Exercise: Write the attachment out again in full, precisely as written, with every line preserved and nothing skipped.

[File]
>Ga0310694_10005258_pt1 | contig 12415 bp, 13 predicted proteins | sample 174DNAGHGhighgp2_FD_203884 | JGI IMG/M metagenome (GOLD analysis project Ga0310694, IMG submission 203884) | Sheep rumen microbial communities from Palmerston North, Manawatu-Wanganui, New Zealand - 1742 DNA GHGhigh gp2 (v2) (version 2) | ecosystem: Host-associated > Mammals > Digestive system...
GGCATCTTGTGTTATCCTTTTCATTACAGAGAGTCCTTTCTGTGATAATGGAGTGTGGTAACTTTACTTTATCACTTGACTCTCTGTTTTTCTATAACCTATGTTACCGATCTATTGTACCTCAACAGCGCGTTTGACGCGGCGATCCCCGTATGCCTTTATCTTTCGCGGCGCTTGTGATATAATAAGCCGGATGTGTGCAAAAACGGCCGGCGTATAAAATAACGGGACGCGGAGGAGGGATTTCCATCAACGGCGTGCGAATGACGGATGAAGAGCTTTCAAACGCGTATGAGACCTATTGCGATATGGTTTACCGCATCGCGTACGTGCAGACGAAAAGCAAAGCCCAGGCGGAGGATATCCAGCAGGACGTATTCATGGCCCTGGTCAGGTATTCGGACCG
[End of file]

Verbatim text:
>Ga0310694_10005258_pt1 | contig 12415 bp, 13 predicted proteins | sample 174DNAGHGhighgp2_FD_203884 | JGI IMG/M metagenome (GOLD analysis project Ga0310694, IMG submission 203884) | Sheep rumen microbial communities from Palmerston North, Manawatu-Wanganui, New Zealand - 1742 DNA GHGhigh gp2 (v2) (version 2) | ecosystem: Host-associated > Mammals > Digestive system...
GGCATCTTGTGTTATCCTTTTCATTACAGAGAGTCCTTTCTGTGATAATGGAGTGTGGTAACTTTACTTTATCACTTGACTCTCTGTTTTTCTATAACCTATGTTACCGATCTATTGTACCTCAACAGCGCGTTTGACGCGGCGATCCCCGTATGCCTTTATCTTTCGCGGCGCTTGTGATATAATAAGCCGGATGTGTGCAAAAACGGCCGGCGTATAAAATAACGGGACGCGGAGGAGGGATTTCCATCAACGGCGTGCGAATGACGGATGAAGAGCTTTCAAACGCGTATGAGACCTATTGCGATATGGTTTACCGCATCGCGTACGTGCAGACGAAAAGCAAAGCCCAGGCGGAGGATATCCAGCAGGACGTATTCATGGCCCTGGTCAGGTATTCGGACCG